Virginia DUI Laws

Virginia’s laws classify a DWI as any driver with a BAC of 0.08% or higher. This is reduced to 0.02% for drivers under the age of 21.
Written by Michelle Ballestrasse
Reviewed by Kathleen Flear
Virginia
DWI laws state that any driver over the age of 21 cannot have a blood-alcohol level of 0.08% or higher. Drivers under 21 cannot have a BAC exceeding 0.02%.
Each year, over 10,000 people in the US are killed on the road as a result of drunk driving crashes.
Driving while under the influence of drugs or alcohol is a dangerous crime and penalties vary by state. Even a first-time offense can cost drivers up to $10,000 in fines and legal fees—and it will most certainly impact your
car insurance
rates, too.
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What is a DUI/DWI?

A DUI refers to driving under the influence while a DWI means driving while intoxicated or impaired. The two are often used interchangeably from state to state, with some states adopting their own unique terminology.
Virginia uses the term DWI in reference to anyone driving with alcohol, drugs, or a combination of the two in their system.
The state’s law also defines under the influence as a visible impairment to the point where a driver cannot safely operate a motor vehicle, regardless of their BAC.

DWI in Virginia

In Virginia, it is illegal to operate a vehicle with a blood-alcohol level of 0.08% or higher for drivers over 21 years of age. The state has a zero-tolerance law pertaining to underage drinking, so the threshold is reduced to 0.02% for drivers under the age of 21.
It is also illegal to operate a vehicle with the following blood concentrations per liter at a minimum:
  • 0.02 milligrams of cocaine
  • 0.1 milligrams of methamphetamine
  • 0.02 milligrams of phencyclidine (PCP)
The car does not have to be in motion, or even running, for the driver to be cited for a DWI. As long as the driver is in a position to exert physical control over the car, and demonstrates via a BAC test or field sobriety test a level of impairment that renders them unable to safely operate a vehicle, they can be cited for a DWI.
Every state has an
implied consent
law stipulating that you consent to be tested if you’re suspected of driving under the influence of alcohol or drugs.
If you’re lawfully arrested for a DWI, you must submit to a urine, blood, or breath test. You do not have a right to consult with a lawyer before completing the test.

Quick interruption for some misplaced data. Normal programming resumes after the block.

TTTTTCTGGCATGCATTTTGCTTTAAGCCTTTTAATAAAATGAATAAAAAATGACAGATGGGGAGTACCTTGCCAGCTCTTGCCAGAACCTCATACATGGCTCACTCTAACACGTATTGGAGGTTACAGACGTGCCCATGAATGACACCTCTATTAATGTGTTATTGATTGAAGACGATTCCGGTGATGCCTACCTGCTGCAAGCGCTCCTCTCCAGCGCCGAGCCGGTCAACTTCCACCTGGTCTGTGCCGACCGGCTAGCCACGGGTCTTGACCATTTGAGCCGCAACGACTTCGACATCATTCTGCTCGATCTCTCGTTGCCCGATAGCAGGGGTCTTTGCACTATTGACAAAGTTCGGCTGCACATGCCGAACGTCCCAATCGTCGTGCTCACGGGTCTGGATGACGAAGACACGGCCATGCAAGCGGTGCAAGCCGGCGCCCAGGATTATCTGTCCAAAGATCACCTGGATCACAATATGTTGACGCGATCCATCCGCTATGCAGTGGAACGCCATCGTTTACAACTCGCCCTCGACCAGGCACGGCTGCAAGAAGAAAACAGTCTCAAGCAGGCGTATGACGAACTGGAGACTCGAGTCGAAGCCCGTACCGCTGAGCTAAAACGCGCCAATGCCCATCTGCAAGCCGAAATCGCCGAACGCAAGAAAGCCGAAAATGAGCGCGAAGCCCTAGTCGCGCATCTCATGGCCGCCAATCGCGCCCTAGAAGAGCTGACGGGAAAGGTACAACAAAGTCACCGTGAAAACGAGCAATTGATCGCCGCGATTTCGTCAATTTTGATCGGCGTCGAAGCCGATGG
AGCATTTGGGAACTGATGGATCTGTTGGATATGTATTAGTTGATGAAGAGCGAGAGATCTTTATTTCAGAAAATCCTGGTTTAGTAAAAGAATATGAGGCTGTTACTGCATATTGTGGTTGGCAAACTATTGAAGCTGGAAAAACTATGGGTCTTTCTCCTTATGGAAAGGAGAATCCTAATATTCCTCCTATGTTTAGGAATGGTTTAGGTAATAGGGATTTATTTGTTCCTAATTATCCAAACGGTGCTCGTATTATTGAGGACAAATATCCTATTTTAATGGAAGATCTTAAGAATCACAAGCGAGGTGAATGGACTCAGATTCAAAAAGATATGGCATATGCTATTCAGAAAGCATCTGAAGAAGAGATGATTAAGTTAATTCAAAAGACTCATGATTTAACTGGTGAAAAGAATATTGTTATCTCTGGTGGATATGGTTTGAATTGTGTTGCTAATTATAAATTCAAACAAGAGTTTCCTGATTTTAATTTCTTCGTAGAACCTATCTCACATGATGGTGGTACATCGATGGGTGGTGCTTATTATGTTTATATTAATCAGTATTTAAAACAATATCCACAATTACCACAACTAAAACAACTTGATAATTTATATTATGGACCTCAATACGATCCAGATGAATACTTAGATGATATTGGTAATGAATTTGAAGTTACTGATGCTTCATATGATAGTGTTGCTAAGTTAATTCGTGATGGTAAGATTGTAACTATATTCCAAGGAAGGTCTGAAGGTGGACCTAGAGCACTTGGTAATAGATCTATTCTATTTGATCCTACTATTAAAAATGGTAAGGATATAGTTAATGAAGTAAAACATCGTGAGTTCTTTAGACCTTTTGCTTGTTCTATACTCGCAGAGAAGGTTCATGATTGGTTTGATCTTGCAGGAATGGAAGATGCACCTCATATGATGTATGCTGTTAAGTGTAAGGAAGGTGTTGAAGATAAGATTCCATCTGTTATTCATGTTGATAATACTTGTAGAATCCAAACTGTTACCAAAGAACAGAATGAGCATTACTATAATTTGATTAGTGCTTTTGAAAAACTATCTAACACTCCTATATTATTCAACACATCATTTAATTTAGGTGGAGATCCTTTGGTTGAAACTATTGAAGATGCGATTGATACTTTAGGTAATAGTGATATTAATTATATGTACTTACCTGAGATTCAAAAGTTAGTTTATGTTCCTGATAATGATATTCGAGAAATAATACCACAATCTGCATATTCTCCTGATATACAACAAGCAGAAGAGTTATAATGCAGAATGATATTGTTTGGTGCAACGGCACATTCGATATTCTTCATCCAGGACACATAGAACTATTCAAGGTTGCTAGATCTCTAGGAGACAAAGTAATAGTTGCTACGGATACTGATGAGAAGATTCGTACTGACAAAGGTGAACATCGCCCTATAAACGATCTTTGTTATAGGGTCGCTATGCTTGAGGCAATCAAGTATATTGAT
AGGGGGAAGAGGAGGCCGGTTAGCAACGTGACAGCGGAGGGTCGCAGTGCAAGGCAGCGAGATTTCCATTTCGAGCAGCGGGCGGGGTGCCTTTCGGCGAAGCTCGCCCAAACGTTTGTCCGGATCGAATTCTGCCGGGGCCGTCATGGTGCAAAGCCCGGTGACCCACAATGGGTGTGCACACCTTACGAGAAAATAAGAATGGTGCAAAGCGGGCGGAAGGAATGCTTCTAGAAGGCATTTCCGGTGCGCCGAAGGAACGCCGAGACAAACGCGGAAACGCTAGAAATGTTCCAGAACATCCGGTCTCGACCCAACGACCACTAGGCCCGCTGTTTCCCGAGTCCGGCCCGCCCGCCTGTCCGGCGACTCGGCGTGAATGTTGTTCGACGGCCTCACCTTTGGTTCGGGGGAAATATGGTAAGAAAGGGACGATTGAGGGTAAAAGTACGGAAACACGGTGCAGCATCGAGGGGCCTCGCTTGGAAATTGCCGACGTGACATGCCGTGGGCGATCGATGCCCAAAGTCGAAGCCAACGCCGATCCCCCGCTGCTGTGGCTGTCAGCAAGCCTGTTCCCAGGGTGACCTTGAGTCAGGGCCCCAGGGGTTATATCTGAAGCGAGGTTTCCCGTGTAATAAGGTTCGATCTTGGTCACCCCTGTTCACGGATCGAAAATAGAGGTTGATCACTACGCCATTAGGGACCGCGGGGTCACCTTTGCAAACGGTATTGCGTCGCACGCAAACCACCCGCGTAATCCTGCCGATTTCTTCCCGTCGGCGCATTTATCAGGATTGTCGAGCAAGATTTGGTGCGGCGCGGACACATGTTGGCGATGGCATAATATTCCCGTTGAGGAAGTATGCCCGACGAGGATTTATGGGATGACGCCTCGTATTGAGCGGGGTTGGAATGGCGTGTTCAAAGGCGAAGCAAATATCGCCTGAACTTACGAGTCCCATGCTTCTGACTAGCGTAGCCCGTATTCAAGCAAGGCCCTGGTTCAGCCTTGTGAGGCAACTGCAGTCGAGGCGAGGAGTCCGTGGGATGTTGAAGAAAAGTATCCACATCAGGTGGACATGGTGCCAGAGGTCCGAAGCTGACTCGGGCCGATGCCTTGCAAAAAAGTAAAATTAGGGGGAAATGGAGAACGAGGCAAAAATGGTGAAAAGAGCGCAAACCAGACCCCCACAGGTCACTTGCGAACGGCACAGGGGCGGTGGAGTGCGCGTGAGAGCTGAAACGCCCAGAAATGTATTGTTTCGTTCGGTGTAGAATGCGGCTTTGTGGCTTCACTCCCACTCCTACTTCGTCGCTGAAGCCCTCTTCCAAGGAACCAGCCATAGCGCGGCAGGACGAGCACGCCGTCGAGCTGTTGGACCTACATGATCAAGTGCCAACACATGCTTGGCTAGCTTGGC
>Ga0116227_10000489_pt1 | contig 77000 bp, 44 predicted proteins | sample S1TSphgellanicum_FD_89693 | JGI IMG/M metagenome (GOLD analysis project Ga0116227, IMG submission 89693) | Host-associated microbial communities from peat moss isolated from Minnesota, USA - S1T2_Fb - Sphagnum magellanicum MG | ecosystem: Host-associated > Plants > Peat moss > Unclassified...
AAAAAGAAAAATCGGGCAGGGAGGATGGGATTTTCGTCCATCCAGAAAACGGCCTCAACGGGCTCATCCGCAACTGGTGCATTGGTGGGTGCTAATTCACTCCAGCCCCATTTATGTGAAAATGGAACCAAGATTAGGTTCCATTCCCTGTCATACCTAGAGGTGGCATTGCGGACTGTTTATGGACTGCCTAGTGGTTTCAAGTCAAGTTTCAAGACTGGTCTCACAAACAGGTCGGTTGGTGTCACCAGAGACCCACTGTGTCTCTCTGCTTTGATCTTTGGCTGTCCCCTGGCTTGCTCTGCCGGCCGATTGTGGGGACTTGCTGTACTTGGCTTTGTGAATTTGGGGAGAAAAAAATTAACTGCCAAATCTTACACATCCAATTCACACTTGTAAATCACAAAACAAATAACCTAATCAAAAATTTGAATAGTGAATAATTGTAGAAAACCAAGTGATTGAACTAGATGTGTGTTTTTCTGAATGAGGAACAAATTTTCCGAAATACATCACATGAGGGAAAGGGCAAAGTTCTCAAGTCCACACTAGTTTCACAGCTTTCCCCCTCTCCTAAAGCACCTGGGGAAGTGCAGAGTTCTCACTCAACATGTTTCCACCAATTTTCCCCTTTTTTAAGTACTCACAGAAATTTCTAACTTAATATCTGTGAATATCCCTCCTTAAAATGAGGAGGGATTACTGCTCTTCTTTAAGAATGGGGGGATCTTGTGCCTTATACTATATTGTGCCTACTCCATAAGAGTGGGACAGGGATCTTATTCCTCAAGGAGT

Key Takeaway The car does not have to be in motion for an intoxicated driver to be charged with a DWI.

Penalties for DWI in Virginia

The penalties outlined below range depending largely on the number of previous DWI convictions the offender has—DWIs stay on a driver’s record and count as prior convictions for ten years. Other factors can include BAC at the time of the violation.
First offense
Penalty
Description
Fine
$250 to $2,500
Jail
Up to 12 months
License suspension
1 year
Ignition interlock device
6-month minimum if requesting a restricted license
SR-22 requirement
Yes
Second offense
Penalty
Description
Fine
$500 to $2,500
Jail
10 days to 12 months
License suspension
3 years
Ignition interlock device
6 months minimum
SR-22 requirement
Yes
Third offense
Penalty
Description
Fine
$1,000 to $2,500
Jail
90 days to 5 years
License suspension
Indefinitely
Ignition interlock device
6 months minimum
SR-22 requirement
Yes
Key Takeaway DWI penalties are more severe if you have prior convictions within the last ten years.
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Does a DWI impact car insurance in Virginia?

Yes, insurance companies take DWIs very seriously and you’ll be classified as an
high-risk driver
.
With a DWI on your record, you can reasonably expect that insurance carriers will charge you significantly higher rates or they may refuse to insure you entirely. That’s where
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Your insurance carrier will also be required to fill out an
SR-22
to prove you have the state-mandated minimum insurance coverage.

Other effects of a DWI

Beyond the conviction penalties and higher insurance rates, DWIs can have some other lasting impacts on your life.
License revocation: After a DWI, you run the risk of having your license revoked if you’re charged with other serious offenses.
Ignition interlock device: All states have some type of ignition interlock program requiring drivers convicted of a DWI to install an interlock device in their vehicle to disable the engine if alcohol is detected on their breath.
Background checks: Your DWI will show up on a background check indefinitely, which can cause issues for future employment.
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